Alberta’s Minister of Indigenous Relations Rick Wilson called into Windspeaker Radio this morning to provide an update on the province’s COVID-19 response for Indigenous communities.
He says he’s being kept very busy with meetings in the attempt to “keep ahead of the virus here and keep the province moving forward at the same time.”
The fallout of the pandemic includes mass layoffs across the country, businesses struggling to stay viable, First Nations declaring states of emergency, and some shutting their borders to non-members.
In Alberta there are 419 confirmed cases. In Canada there are 2,020, according to the Alberta government website.
Wilson said he is constantly on the phone with First Nations leaders, with a conference call with Treaty 6 scheduled for shortly after his call into CFWE-FM’s morning show.
As far as the “barricades” into the communities, the Nations have been asked to work with the RCMP and Transportation to ensure that critical infrastructure is kept moving to allow food and medicine to get out to where it needs to be.
“If they want to protect their communities, I mean, that’s good for them to do that. And it’s important at this time that they protect their communities in the best way that they see fit,” Wilson said.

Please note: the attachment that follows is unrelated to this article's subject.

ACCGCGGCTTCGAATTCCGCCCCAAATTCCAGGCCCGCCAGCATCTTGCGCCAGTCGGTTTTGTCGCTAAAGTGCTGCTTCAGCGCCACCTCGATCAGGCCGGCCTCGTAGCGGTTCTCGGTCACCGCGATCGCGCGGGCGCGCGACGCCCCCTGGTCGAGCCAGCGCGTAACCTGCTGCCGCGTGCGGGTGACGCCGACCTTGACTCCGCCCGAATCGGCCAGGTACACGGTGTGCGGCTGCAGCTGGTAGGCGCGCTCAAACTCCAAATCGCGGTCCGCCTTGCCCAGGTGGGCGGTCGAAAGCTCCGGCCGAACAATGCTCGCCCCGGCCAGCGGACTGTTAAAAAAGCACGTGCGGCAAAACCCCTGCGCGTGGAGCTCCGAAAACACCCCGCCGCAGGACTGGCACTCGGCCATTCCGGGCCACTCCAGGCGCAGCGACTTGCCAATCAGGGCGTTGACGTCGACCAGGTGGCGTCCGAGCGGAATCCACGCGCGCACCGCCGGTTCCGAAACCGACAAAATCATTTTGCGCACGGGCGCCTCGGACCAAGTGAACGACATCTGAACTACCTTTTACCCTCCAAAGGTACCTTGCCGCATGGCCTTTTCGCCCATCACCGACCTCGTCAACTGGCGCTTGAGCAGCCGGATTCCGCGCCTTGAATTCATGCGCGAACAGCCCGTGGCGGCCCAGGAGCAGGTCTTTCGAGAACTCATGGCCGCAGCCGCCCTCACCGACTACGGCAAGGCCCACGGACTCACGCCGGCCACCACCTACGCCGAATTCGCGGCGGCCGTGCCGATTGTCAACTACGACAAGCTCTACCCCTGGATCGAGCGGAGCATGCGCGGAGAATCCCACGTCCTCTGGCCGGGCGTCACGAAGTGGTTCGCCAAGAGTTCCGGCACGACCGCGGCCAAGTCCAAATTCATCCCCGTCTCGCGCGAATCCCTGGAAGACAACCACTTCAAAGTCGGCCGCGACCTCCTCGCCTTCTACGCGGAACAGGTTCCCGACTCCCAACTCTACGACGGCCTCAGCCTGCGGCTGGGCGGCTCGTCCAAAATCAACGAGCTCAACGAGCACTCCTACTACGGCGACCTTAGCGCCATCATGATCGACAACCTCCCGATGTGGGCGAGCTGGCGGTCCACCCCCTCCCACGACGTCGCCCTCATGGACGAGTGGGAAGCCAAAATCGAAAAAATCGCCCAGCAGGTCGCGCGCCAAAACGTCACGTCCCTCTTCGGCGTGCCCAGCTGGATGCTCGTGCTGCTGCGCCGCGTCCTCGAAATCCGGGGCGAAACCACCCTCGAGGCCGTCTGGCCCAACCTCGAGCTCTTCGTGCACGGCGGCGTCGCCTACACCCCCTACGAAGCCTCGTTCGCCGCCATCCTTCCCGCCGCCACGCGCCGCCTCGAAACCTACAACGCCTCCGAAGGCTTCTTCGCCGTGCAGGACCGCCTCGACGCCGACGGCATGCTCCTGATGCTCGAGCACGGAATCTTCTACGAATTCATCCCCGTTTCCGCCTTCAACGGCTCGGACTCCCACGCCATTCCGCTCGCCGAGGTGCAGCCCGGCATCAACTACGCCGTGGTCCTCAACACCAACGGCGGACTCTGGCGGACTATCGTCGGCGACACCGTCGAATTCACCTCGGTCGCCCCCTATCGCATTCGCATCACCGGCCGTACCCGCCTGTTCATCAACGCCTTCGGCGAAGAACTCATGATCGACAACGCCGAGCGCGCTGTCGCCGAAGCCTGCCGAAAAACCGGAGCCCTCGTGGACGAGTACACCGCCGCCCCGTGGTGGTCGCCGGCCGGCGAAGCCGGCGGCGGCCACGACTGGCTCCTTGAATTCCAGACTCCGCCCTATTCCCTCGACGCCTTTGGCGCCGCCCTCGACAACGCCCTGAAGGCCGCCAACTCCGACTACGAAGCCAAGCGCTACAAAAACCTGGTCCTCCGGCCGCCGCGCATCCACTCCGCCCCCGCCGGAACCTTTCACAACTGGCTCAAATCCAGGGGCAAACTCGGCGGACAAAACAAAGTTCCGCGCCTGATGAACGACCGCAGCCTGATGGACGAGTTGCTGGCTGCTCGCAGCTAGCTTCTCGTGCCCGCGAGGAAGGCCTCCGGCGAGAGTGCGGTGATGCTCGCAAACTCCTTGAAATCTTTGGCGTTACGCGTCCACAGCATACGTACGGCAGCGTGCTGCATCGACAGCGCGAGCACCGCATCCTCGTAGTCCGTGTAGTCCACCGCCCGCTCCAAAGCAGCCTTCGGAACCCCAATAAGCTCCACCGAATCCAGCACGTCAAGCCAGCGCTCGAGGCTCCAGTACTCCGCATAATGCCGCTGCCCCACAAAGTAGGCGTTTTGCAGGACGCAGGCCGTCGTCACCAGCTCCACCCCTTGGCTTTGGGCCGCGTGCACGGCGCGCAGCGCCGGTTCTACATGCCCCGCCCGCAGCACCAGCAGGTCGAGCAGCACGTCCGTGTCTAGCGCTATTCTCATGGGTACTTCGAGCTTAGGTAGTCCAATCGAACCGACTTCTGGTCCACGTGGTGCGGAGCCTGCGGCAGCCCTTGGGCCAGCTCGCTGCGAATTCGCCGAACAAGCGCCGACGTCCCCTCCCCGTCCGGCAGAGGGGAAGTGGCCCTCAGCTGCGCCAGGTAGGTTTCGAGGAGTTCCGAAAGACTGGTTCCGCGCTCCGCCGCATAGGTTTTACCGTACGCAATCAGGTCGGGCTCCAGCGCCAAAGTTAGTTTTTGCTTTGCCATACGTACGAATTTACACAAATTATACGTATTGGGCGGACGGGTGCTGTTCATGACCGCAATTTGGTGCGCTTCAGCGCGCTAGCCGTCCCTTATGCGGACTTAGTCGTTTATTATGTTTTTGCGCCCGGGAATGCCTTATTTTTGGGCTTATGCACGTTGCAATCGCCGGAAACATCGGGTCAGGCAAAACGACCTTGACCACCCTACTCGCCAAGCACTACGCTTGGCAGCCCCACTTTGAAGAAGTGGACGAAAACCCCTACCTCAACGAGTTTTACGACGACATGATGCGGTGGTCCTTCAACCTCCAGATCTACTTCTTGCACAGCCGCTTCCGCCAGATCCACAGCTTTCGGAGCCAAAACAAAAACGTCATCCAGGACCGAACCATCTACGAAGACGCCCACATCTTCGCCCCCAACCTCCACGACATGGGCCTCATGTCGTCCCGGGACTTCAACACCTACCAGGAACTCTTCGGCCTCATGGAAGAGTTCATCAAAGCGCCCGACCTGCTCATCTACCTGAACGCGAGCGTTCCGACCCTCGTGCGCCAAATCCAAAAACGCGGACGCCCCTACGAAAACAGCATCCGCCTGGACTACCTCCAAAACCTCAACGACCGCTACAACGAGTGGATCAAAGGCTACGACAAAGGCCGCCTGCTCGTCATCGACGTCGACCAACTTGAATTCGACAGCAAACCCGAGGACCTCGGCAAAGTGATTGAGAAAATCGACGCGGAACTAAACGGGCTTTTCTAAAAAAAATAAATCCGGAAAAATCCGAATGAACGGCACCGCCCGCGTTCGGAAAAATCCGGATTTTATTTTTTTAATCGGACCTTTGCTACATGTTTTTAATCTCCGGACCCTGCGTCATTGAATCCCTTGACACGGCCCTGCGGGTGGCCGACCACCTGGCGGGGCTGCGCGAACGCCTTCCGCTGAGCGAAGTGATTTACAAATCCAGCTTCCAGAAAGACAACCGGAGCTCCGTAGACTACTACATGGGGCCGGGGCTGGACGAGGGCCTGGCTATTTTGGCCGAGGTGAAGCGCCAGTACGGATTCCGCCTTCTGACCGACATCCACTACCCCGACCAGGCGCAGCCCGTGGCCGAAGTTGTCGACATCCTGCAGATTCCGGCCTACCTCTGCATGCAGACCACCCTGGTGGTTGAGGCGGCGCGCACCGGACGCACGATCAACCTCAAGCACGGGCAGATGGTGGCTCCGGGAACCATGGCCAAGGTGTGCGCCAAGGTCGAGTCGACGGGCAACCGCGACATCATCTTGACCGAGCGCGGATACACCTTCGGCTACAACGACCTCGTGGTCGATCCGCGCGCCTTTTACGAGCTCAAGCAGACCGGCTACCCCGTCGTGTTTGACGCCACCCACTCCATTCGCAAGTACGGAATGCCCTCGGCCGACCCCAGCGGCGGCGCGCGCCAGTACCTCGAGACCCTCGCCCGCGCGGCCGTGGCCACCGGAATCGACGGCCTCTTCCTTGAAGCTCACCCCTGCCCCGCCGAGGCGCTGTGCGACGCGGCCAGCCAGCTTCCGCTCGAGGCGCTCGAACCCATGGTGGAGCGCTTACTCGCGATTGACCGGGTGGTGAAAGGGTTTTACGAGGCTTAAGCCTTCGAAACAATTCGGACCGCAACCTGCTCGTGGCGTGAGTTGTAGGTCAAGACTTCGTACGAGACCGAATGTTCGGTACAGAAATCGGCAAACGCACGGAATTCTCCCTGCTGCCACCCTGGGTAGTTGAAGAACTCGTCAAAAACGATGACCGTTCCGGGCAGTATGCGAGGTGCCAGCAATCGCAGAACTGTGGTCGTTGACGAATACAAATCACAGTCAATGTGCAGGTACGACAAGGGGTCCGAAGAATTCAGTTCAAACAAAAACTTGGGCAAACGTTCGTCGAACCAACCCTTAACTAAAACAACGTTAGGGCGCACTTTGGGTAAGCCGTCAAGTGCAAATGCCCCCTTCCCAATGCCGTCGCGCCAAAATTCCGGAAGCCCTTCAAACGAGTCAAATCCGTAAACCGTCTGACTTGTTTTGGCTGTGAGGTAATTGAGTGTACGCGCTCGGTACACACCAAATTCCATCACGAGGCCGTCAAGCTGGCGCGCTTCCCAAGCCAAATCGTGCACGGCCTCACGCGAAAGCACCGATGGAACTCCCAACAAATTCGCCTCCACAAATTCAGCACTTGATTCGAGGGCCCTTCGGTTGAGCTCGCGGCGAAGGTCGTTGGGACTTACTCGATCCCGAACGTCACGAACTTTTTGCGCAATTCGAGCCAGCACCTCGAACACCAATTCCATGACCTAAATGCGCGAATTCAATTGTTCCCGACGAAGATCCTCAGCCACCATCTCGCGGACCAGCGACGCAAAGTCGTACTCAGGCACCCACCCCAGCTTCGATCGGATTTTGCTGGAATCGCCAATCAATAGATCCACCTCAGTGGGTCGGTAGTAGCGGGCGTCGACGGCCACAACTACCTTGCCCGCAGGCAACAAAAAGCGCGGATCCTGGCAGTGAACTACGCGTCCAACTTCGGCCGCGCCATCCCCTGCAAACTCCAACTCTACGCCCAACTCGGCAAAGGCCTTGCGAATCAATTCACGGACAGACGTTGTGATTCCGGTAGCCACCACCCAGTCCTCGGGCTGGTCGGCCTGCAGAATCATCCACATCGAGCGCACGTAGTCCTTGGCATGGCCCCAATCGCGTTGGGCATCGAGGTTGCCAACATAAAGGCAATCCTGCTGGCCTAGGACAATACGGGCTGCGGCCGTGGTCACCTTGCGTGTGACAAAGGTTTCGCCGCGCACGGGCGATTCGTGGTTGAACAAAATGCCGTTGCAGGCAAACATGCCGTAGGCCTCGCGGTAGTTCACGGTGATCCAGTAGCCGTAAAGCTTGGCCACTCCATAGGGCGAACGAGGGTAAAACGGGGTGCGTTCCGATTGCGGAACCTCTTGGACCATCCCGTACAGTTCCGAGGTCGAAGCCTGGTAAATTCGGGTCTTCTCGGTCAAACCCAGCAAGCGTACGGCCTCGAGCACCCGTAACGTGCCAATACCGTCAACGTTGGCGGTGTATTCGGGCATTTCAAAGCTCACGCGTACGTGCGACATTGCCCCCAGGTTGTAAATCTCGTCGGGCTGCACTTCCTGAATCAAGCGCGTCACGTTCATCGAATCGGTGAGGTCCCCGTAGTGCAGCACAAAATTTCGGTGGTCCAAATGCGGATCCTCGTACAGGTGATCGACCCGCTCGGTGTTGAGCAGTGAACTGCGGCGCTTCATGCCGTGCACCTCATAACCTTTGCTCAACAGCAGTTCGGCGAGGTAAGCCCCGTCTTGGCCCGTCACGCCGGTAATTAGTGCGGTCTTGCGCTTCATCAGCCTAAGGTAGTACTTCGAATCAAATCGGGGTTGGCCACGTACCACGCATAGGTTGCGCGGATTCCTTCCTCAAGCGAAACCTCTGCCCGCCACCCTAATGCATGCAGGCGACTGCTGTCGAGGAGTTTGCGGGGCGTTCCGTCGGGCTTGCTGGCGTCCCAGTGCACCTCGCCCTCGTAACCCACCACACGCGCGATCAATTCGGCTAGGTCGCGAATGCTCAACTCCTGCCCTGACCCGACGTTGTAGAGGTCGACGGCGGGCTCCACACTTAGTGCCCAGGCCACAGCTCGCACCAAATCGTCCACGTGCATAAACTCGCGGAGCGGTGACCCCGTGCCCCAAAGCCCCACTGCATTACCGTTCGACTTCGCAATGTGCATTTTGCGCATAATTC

Supports for Albertans, including Indigenous peoples, have been ramped up and the response is adjusted by the hour. A number of supports can be found on the Alberta.ca website here: https://www.alberta.ca/covid-19-supports-for-albertans.aspx
And there is more to come through Family and Community Support Services, said Wilson.
“It’s about $14 million.”
The minister said he would be soon reaching out to Metis communities to ensure they make application for the dollars to ensure those citizens remain safe.
The biggest concern Minister Wilson is hearing from Indigenous leaders is their worry about getting their supplies.
“People have been panicking off the start here, and they’ve been hoarding up cleaning supplies, baby formula, insulin, food, and there’s really no need to panic.
“Don’t panic. The supply chains are intact. Food is coming back and forth across the border… The trucks are still rolling.”
He said there may even be an employment opportunity for those licensed to drive truck, with more people needed to keep those goods moving.
“Keep calm and keep carrying on,” is the message Wilson has for Indigenous peoples. “The world is still moving. We are going to get through this.”
Isolate, practise social distancing, wash your hands for a full 20 seconds with soap and water regularly.